Here’s Why Spider-Man’s Movie Future Looks Brighter Than Ever

There’s been a lot of talk about the future of the Spider-Man film franchise in the wake of last summer’s Spider-Man: Homecoming reboot. While Homecoming was one of the summer’s best box office performers (and remains one of the year’s top movies, both domestically and worldwide), there’s still a lot of questions about where Spider-man and Sony go from here.

Because let’s be honest, Sony and Spidey have been here before. The web head is no stranger to blockbusting movies and yet Sony has managed to squander that success and run the franchise into the ground not once but twice despite ambitious plans for an entire Spider-Man cinematic universe. It’s the fact that Homecoming has Sony’s accountants rubbing their hands in glee once more that has prompted many fans to wonder if everyone’s favourite wall crawler will suffer the same fate a third (maybe final?) time.

Except thing’s are a little different now.

There is no guarantee Sony won’t mess up again. In fact no one would be wrong to doubt the studio based on their box office batting record in recent years. But that’s the point. Sony needs Spider-Man, perhaps now more than ever before. Every major studio has a franchise or two to keep audiences attention and subsidize other efforts. 20th Century Fox has the X films (with three new titles slotted for release next year alone) while Paramount has Star Trek, Mission Impossible maybe even a renewed Terminator franchise. Universal has the Fast And The Furious films (a seemingly endless gravy train), a powerful animation division that now includes Dreamworks roster of properties on top of the likes of Minions and the Secret Life of Pets. Warner Bros. has the DCEU, it’s budding (and highly lucrative) Conjuring horror-verse, the LEGO animated films and a shiny new Harry Potter franchise.

Then there’s Disney, the king of all franchise studios. The House of the Mouse currently owns Marvel Studios, Star Wars, it’s own amazing in house animation brand (Wreck It Ralph, Frozen, Big Hero 6, Zootopia, Moana) as well as animated heavyweight Pixar. Not to mention Disney has a treasure trove of fairy tales and cartoon block busters of yesteryear that they’ve been successfully adapting to real life hits, with the likes of the Lion King, Aladdin and Mulan coming up and sequels to the Jungle Book and Maleficent on the horizon.

And while everyone else is revelling in their franchise glory, Sony has nothing. Nothing outside Spidey that is.

The Ghostbusters relaunch fizzled last year and this year’s Jumanji already seems doomed (aside from all the fan hate over remaking a Robin Williams classic, whoever thought it was a good idea to release Jumanji just five days after The Last Jedi and two before Pitch Perfect 3 should be fired). Adam Sandler, once a source of profits for Sony, is now working exclusively with Netflix and since Ice Age has cooled and it doesn’t look like anyone’s still interested in The Smurfs anymore, Sony seems to be pinning its current animated hopes on Angry Birds (but in all honesty, how long can a game that’s well past the height of its popularity continue to be a box office attraction)? And they seem to be in serious jeopardy of losing the distribution rights for James Bond as well.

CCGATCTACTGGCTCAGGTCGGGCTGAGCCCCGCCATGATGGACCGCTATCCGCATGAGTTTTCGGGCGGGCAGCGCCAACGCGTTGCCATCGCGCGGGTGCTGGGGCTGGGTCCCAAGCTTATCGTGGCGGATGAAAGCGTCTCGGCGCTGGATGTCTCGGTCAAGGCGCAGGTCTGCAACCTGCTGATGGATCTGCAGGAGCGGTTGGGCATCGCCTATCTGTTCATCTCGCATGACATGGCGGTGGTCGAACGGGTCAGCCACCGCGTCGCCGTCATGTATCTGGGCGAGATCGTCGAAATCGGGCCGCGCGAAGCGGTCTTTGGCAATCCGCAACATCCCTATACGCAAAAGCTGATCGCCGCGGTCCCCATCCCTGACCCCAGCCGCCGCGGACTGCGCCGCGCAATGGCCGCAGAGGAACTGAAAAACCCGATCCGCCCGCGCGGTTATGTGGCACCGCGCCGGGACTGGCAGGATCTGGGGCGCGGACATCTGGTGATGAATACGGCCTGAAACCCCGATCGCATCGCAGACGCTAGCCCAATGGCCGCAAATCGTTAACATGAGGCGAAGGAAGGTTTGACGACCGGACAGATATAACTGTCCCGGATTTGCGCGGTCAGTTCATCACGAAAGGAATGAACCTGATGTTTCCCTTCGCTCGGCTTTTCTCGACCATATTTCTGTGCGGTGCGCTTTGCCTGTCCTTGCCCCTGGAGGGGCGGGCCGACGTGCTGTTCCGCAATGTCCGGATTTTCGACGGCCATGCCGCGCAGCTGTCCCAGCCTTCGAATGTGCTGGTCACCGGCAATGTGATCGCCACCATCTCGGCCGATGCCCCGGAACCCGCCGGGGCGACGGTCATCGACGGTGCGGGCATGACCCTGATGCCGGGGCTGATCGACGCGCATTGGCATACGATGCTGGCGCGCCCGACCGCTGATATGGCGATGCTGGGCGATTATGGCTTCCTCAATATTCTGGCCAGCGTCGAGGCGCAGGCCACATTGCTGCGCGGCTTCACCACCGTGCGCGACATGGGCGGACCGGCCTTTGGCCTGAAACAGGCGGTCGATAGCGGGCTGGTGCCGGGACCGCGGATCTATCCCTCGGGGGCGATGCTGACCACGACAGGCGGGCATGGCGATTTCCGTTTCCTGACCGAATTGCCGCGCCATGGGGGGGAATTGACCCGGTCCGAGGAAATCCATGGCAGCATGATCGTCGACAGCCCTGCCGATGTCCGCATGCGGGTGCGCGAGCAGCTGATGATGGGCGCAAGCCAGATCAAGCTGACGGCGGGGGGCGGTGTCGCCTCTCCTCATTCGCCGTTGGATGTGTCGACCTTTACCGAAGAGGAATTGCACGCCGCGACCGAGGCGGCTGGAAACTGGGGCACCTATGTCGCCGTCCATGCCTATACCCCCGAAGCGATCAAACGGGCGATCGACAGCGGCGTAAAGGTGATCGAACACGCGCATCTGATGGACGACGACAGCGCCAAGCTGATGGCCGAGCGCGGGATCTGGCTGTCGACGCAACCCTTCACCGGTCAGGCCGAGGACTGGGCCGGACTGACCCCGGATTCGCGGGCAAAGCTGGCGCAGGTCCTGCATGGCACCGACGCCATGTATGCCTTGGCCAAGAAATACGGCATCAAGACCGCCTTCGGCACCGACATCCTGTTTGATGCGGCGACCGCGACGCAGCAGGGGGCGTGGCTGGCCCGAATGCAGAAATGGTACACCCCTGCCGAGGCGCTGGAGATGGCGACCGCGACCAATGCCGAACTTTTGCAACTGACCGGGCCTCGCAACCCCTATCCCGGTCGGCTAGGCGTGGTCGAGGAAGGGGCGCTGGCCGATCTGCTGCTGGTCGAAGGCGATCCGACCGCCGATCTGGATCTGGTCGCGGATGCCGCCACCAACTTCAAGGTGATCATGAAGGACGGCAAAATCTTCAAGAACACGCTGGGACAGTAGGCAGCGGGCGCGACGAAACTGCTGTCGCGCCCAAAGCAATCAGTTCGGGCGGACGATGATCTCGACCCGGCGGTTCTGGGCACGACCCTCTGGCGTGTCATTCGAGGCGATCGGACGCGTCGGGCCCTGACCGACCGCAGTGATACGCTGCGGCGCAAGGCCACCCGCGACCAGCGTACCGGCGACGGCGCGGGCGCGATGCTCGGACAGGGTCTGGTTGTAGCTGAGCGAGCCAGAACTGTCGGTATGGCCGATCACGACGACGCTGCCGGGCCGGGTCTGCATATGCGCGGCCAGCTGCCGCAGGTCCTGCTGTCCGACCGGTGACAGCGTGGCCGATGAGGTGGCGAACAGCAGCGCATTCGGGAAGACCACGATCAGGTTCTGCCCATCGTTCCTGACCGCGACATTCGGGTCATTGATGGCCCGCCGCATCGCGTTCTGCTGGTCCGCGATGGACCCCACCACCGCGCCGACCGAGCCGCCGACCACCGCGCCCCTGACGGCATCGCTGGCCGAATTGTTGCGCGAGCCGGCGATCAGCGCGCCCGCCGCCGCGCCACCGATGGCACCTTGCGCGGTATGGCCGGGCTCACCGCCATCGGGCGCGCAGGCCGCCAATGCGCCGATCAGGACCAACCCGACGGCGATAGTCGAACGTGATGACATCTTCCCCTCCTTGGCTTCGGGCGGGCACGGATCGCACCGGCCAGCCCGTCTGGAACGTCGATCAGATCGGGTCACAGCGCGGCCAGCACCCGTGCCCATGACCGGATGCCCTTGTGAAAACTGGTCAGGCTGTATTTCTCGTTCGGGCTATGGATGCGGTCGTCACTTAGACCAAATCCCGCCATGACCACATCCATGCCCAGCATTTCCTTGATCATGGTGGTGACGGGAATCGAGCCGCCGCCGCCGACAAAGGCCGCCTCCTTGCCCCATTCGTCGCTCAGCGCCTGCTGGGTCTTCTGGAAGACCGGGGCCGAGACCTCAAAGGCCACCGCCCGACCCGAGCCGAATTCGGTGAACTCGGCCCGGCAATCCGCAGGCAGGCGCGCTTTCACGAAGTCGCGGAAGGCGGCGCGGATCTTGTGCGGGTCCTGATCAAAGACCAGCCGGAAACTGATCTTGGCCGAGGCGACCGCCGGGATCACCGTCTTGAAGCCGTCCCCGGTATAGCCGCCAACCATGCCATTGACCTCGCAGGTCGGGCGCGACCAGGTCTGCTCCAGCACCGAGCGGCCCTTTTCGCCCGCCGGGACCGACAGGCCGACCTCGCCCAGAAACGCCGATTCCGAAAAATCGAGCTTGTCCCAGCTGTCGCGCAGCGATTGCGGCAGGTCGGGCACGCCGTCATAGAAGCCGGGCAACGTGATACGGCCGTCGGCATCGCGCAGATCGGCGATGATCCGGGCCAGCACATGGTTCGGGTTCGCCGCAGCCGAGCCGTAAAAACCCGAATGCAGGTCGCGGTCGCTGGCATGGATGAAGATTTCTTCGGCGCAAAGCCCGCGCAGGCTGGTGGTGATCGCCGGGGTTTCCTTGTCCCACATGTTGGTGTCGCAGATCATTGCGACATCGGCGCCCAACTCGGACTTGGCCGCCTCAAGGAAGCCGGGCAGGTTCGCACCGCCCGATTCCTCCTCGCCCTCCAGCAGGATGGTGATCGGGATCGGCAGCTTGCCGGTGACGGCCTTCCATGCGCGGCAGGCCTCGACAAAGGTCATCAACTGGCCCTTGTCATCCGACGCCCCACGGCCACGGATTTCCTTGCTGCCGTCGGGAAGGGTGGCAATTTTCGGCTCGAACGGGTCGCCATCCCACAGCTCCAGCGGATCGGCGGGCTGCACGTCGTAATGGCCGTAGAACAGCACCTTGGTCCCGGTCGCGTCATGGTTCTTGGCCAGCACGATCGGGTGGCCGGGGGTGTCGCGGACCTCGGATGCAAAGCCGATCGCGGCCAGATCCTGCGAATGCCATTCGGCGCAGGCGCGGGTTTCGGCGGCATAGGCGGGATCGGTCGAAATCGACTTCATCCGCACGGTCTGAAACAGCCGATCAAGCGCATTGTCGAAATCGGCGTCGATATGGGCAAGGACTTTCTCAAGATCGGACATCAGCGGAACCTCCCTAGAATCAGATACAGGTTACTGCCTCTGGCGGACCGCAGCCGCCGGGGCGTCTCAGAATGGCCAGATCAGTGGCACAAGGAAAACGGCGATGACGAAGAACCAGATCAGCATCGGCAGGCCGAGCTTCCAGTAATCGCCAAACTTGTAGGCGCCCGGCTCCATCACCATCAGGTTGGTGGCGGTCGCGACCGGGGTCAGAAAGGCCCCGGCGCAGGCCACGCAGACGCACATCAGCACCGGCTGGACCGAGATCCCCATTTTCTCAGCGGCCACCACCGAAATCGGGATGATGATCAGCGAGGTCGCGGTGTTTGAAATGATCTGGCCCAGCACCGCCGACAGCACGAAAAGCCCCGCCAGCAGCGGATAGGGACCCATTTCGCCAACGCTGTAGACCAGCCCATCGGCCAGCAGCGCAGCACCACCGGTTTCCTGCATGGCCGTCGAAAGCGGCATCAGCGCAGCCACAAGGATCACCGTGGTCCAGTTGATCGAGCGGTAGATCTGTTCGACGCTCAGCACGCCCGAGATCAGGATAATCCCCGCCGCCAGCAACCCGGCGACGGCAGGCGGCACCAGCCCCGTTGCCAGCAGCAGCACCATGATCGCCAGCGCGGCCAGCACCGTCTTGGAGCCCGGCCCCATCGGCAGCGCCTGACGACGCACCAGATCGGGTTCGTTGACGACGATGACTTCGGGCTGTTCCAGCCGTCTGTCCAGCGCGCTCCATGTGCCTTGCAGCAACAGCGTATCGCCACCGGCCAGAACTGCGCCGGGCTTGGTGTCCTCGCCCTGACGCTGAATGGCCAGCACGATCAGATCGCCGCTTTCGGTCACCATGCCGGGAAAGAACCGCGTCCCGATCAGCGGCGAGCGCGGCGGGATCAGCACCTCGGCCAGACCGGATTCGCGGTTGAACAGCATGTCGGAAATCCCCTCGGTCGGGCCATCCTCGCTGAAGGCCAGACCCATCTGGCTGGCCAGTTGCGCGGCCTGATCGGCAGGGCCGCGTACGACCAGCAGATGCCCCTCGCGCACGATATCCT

Sony has a big tent without any poles, which is why it needs Spider-Man so much.

The decision to partner with Marvel and fold Spider-Man back into the larger MCU has worked so far and despite plans to continue incorporating Spidey into the larger Marvel cinematic universe, Sony has resurrected plans for a mini-movie universe. And while I don’t know how I feel about the announced Black Cat/Silver Sable spin off, I’m genuinely curious to see how they handle Venom with Tom Hardy as Eddie Brock. Tom Holland will be pretty busy reprising Peter Parker/Spider-Man this May in Avengers: Infinity War and Homecoming’s sequel slated for July of 2019. But Sony will continue to stretch the frontiers of the web head’s universe in new directions, bringing fan fave Miles Morales to the big screen in an animated feature scheduled for Christmas of 2018.

My point is two fold. Sony staking a lot on Spidey, so in a perfect world they’d invest the appropriate time, money and care to ensure the franchise’s health and appropriate box office returns. But while we don’t live in a perfect world where we could depend on that kind of logic, we do live in world where Marvel (Sony’s new Spidey partner) has built the most successful shared movie universe in Hollywood history and proven time and again it knows what it’s doing. I think we can be reasonably confident Marvel will prevent the web crawler from falling too far off the tracks because he’s a sizeable player in the MCU now. While Sony has displayed some stunning levels of poor judgement, I think we can trust that Marvel will lean over Sony’s shoulder any time they need to make sure Sony keeps its Spidey house in order.

As long as Sony is smart enough to listen (and judging by the success of the partnership so far, they’d be stupid not to) both Spidey and his fans will be the real winners.